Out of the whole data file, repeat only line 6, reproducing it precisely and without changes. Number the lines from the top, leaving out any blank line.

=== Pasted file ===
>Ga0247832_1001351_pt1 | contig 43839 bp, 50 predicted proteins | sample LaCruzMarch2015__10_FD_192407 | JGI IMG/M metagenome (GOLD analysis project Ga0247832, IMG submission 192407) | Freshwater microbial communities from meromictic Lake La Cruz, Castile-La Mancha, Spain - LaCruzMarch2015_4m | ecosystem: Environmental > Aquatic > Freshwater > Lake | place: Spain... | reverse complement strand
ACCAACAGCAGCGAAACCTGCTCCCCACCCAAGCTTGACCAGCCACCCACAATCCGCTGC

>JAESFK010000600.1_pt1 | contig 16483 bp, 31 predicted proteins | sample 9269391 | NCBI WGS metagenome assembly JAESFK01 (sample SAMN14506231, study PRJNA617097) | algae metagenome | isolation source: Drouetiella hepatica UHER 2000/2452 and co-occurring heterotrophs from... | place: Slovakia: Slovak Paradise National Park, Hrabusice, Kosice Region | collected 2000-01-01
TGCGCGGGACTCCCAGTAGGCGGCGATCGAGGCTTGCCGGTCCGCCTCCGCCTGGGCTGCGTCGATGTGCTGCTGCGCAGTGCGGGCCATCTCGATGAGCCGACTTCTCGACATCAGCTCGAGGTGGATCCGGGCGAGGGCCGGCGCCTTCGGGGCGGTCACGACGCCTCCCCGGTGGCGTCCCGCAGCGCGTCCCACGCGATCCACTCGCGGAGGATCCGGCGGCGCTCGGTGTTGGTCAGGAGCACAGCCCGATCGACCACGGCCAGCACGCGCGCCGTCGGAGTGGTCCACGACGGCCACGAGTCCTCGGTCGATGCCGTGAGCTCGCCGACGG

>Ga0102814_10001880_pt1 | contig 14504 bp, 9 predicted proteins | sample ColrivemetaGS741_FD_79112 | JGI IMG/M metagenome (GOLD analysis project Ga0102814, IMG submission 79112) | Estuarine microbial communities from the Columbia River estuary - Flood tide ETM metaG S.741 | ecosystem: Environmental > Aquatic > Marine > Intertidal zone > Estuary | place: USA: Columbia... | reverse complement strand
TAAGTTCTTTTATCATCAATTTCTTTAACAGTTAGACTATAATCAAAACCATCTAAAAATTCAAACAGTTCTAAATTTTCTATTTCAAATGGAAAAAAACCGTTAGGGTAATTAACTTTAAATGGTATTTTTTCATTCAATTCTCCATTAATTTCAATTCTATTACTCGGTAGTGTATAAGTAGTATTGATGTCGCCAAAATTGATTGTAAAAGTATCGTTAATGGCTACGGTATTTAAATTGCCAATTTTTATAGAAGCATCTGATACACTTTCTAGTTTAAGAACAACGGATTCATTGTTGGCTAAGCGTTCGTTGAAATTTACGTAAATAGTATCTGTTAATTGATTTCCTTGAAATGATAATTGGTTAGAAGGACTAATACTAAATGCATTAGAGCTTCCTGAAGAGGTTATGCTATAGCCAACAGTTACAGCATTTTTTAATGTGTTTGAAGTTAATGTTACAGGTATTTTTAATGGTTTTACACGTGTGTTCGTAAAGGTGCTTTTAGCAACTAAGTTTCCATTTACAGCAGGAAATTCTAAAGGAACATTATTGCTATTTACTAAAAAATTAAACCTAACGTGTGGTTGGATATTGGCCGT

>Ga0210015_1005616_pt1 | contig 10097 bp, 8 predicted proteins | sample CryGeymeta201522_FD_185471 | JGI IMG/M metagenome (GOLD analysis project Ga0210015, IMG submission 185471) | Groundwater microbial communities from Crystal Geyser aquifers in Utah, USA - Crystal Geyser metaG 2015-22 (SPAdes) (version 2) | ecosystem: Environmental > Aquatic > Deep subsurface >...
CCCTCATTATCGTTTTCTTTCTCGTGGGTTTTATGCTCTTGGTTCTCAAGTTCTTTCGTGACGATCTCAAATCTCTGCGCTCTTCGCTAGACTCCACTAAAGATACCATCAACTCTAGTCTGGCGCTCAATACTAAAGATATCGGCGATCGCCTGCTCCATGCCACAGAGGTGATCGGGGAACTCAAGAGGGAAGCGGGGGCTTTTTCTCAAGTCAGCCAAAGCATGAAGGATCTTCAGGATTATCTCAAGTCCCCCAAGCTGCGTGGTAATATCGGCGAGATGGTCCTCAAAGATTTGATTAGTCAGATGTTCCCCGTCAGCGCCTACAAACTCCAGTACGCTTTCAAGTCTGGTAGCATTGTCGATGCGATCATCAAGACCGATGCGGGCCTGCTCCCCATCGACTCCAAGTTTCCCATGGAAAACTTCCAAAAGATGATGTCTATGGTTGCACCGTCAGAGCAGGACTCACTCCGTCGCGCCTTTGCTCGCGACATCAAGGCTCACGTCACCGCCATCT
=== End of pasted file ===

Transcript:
TAAGTTCTTTTATCATCAATTTCTTTAACAGTTAGACTATAATCAAAACCATCTAAAAATTCAAACAGTTCTAAATTTTCTATTTCAAATGGAAAAAAACCGTTAGGGTAATTAACTTTAAATGGTATTTTTTCATTCAATTCTCCATTAATTTCAATTCTATTACTCGGTAGTGTATAAGTAGTATTGATGTCGCCAAAATTGATTGTAAAAGTATCGTTAATGGCTACGGTATTTAAATTGCCAATTTTTATAGAAGCATCTGATACACTTTCTAGTTTAAGAACAACGGATTCATTGTTGGCTAAGCGTTCGTTGAAATTTACGTAAATAGTATCTGTTAATTGATTTCCTTGAAATGATAATTGGTTAGAAGGACTAATACTAAATGCATTAGAGCTTCCTGAAGAGGTTATGCTATAGCCAACAGTTACAGCATTTTTTAATGTGTTTGAAGTTAATGTTACAGGTATTTTTAATGGTTTTACACGTGTGTTCGTAAAGGTGCTTTTAGCAACTAAGTTTCCATTTACAGCAGGAAATTCTAAAGGAACATTATTGCTATTTACTAAAAAATTAAACCTAACGTGTGGTTGGATATTGGCCGT